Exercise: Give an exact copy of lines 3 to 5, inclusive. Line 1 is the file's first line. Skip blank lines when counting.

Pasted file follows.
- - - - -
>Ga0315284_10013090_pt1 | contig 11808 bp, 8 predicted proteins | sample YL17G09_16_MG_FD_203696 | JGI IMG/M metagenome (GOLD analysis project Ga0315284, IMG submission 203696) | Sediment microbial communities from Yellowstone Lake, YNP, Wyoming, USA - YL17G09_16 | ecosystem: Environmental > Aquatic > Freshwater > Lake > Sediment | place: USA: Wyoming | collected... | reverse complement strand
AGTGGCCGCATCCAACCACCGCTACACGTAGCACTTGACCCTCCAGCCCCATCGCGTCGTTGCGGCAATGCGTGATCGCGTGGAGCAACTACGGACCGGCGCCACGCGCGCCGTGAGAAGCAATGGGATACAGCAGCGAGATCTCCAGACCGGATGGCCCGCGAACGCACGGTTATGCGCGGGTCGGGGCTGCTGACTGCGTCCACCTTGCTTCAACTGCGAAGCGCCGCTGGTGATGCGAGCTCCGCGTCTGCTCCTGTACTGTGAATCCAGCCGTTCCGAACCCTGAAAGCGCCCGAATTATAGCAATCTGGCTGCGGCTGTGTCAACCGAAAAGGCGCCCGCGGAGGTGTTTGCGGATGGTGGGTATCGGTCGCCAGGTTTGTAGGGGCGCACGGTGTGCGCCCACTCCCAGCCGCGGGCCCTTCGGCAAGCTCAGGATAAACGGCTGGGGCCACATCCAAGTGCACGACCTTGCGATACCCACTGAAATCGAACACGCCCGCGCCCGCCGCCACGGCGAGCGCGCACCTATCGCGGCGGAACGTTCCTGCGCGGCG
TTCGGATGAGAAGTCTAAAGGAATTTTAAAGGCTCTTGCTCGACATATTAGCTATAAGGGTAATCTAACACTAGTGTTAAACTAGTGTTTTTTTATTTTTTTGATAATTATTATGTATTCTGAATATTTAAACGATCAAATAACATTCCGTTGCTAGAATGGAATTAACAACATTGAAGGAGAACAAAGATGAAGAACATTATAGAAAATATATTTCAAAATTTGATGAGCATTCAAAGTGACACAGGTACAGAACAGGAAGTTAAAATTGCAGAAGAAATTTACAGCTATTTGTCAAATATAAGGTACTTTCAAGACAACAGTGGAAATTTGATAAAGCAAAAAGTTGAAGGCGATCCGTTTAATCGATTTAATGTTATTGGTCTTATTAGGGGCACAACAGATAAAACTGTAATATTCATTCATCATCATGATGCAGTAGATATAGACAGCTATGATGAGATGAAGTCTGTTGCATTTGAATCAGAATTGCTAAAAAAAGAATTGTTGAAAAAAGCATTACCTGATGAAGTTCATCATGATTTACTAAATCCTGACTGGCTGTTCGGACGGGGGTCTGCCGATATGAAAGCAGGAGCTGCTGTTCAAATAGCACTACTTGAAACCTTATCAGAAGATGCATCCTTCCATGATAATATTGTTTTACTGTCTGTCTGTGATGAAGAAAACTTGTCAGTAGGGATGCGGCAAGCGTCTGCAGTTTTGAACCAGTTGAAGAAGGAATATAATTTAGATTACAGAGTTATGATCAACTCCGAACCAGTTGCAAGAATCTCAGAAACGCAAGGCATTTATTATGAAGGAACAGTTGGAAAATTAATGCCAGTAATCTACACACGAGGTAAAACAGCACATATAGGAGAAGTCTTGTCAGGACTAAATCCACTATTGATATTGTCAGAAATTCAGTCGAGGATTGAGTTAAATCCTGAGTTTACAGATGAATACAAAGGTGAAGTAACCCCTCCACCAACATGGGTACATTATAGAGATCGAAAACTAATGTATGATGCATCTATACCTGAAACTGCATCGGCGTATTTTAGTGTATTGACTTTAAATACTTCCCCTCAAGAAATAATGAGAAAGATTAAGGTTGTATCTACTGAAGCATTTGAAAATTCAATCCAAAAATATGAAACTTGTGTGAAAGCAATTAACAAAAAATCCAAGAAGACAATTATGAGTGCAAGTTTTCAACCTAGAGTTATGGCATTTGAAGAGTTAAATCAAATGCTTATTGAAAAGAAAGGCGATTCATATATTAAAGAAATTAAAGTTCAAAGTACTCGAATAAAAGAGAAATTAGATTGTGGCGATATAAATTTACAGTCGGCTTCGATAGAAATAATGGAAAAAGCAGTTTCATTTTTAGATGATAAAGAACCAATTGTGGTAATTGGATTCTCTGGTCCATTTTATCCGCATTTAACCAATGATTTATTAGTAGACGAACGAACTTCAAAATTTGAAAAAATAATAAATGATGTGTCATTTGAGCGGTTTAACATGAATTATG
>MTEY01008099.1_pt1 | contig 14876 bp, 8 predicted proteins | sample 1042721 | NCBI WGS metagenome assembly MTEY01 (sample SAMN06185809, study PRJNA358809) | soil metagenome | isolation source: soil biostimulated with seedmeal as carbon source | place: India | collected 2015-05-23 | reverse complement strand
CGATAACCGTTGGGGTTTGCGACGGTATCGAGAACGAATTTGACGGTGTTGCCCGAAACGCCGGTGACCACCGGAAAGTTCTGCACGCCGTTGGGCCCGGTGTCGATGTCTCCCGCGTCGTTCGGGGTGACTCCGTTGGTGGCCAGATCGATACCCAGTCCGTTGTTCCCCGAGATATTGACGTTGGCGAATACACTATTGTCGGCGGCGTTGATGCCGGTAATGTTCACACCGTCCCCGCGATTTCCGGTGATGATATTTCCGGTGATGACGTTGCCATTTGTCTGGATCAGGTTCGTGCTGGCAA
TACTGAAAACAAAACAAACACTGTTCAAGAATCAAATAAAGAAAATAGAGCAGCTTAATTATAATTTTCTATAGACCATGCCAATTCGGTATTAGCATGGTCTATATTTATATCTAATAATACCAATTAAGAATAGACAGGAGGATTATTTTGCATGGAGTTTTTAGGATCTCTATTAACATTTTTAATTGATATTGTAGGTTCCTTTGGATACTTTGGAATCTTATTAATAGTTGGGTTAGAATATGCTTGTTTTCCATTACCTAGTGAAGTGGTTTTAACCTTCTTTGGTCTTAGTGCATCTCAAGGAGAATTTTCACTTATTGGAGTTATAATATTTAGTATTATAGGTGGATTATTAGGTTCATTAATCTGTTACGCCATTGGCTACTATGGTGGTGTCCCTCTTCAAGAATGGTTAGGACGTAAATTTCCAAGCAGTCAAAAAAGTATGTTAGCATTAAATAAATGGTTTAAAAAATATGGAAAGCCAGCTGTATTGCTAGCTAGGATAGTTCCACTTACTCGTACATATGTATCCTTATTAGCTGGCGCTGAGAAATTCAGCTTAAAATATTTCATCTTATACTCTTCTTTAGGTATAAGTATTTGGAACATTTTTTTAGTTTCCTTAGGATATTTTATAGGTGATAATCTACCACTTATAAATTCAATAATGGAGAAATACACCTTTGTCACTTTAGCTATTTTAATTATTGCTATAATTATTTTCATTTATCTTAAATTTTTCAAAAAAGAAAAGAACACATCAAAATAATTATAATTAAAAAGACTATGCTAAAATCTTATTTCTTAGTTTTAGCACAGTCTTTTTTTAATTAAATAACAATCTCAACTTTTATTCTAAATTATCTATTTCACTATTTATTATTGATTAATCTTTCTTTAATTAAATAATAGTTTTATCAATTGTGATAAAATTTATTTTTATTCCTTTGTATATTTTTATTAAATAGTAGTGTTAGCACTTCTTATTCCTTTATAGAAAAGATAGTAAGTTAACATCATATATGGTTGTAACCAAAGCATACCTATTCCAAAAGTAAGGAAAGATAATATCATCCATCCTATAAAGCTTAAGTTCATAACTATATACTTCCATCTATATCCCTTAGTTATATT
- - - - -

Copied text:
TTCGGATGAGAAGTCTAAAGGAATTTTAAAGGCTCTTGCTCGACATATTAGCTATAAGGGTAATCTAACACTAGTGTTAAACTAGTGTTTTTTTATTTTTTTGATAATTATTATGTATTCTGAATATTTAAACGATCAAATAACATTCCGTTGCTAGAATGGAATTAACAACATTGAAGGAGAACAAAGATGAAGAACATTATAGAAAATATATTTCAAAATTTGATGAGCATTCAAAGTGACACAGGTACAGAACAGGAAGTTAAAATTGCAGAAGAAATTTACAGCTATTTGTCAAATATAAGGTACTTTCAAGACAACAGTGGAAATTTGATAAAGCAAAAAGTTGAAGGCGATCCGTTTAATCGATTTAATGTTATTGGTCTTATTAGGGGCACAACAGATAAAACTGTAATATTCATTCATCATCATGATGCAGTAGATATAGACAGCTATGATGAGATGAAGTCTGTTGCATTTGAATCAGAATTGCTAAAAAAAGAATTGTTGAAAAAAGCATTACCTGATGAAGTTCATCATGATTTACTAAATCCTGACTGGCTGTTCGGACGGGGGTCTGCCGATATGAAAGCAGGAGCTGCTGTTCAAATAGCACTACTTGAAACCTTATCAGAAGATGCATCCTTCCATGATAATATTGTTTTACTGTCTGTCTGTGATGAAGAAAACTTGTCAGTAGGGATGCGGCAAGCGTCTGCAGTTTTGAACCAGTTGAAGAAGGAATATAATTTAGATTACAGAGTTATGATCAACTCCGAACCAGTTGCAAGAATCTCAGAAACGCAAGGCATTTATTATGAAGGAACAGTTGGAAAATTAATGCCAGTAATCTACACACGAGGTAAAACAGCACATATAGGAGAAGTCTTGTCAGGACTAAATCCACTATTGATATTGTCAGAAATTCAGTCGAGGATTGAGTTAAATCCTGAGTTTACAGATGAATACAAAGGTGAAGTAACCCCTCCACCAACATGGGTACATTATAGAGATCGAAAACTAATGTATGATGCATCTATACCTGAAACTGCATCGGCGTATTTTAGTGTATTGACTTTAAATACTTCCCCTCAAGAAATAATGAGAAAGATTAAGGTTGTATCTACTGAAGCATTTGAAAATTCAATCCAAAAATATGAAACTTGTGTGAAAGCAATTAACAAAAAATCCAAGAAGACAATTATGAGTGCAAGTTTTCAACCTAGAGTTATGGCATTTGAAGAGTTAAATCAAATGCTTATTGAAAAGAAAGGCGATTCATATATTAAAGAAATTAAAGTTCAAAGTACTCGAATAAAAGAGAAATTAGATTGTGGCGATATAAATTTACAGTCGGCTTCGATAGAAATAATGGAAAAAGCAGTTTCATTTTTAGATGATAAAGAACCAATTGTGGTAATTGGATTCTCTGGTCCATTTTATCCGCATTTAACCAATGATTTATTAGTAGACGAACGAACTTCAAAATTTGAAAAAATAATAAATGATGTGTCATTTGAGCGGTTTAACATGAATTATG
>MTEY01008099.1_pt1 | contig 14876 bp, 8 predicted proteins | sample 1042721 | NCBI WGS metagenome assembly MTEY01 (sample SAMN06185809, study PRJNA358809) | soil metagenome | isolation source: soil biostimulated with seedmeal as carbon source | place: India | collected 2015-05-23 | reverse complement strand
CGATAACCGTTGGGGTTTGCGACGGTATCGAGAACGAATTTGACGGTGTTGCCCGAAACGCCGGTGACCACCGGAAAGTTCTGCACGCCGTTGGGCCCGGTGTCGATGTCTCCCGCGTCGTTCGGGGTGACTCCGTTGGTGGCCAGATCGATACCCAGTCCGTTGTTCCCCGAGATATTGACGTTGGCGAATACACTATTGTCGGCGGCGTTGATGCCGGTAATGTTCACACCGTCCCCGCGATTTCCGGTGATGATATTTCCGGTGATGACGTTGCCATTTGTCTGGATCAGGTTCGTGCTGGCAA